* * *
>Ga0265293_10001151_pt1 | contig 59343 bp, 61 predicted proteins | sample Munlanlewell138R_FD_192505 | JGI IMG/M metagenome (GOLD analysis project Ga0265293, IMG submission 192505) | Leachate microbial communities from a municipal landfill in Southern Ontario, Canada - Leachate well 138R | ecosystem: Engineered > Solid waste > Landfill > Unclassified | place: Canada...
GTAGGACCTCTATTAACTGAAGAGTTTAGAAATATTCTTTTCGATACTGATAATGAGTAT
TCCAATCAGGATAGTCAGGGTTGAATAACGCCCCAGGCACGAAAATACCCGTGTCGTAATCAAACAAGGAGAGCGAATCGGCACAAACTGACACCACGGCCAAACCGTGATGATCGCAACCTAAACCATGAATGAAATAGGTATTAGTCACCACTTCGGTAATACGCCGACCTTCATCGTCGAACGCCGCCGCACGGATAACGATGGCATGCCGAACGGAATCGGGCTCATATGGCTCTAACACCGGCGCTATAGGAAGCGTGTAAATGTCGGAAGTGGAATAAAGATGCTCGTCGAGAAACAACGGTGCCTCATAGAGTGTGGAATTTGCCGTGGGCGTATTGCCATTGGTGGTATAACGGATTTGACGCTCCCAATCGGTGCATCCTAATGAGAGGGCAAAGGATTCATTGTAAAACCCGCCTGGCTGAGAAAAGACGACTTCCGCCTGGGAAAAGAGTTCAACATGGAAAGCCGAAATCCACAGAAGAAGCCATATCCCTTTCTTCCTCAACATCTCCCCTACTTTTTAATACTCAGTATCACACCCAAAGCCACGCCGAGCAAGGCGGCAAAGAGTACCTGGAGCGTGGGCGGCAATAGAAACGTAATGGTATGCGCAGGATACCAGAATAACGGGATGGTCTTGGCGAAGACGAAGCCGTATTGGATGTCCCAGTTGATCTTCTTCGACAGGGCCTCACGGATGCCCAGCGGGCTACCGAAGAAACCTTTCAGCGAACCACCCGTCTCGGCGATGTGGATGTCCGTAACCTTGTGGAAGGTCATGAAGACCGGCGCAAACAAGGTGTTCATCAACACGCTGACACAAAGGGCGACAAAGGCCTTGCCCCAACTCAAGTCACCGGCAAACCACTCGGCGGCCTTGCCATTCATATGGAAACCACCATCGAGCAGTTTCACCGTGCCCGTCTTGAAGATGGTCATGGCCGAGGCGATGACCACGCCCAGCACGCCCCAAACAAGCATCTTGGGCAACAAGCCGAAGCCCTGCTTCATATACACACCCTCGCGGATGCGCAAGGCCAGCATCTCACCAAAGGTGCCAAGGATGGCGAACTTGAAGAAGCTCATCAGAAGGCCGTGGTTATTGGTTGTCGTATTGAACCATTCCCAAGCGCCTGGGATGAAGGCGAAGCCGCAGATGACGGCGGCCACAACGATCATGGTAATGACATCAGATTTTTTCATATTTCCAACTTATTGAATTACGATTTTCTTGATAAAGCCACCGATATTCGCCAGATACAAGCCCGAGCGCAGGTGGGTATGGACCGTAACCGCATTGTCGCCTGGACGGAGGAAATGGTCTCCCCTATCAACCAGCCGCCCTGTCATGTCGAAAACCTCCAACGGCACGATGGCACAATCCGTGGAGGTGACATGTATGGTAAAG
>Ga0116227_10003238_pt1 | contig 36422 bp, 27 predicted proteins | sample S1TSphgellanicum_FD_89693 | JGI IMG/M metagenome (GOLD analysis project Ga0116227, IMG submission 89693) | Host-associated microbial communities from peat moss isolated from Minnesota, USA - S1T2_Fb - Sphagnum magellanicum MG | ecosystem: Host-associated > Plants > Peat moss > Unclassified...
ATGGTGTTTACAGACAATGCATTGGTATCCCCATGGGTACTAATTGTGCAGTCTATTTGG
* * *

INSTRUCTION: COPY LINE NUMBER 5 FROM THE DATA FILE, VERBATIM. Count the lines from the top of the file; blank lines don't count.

ATGGTGTTTACAGACAATGCATTGGTATCCCCATGGGTACTAATTGTGCAGTCTATTTGG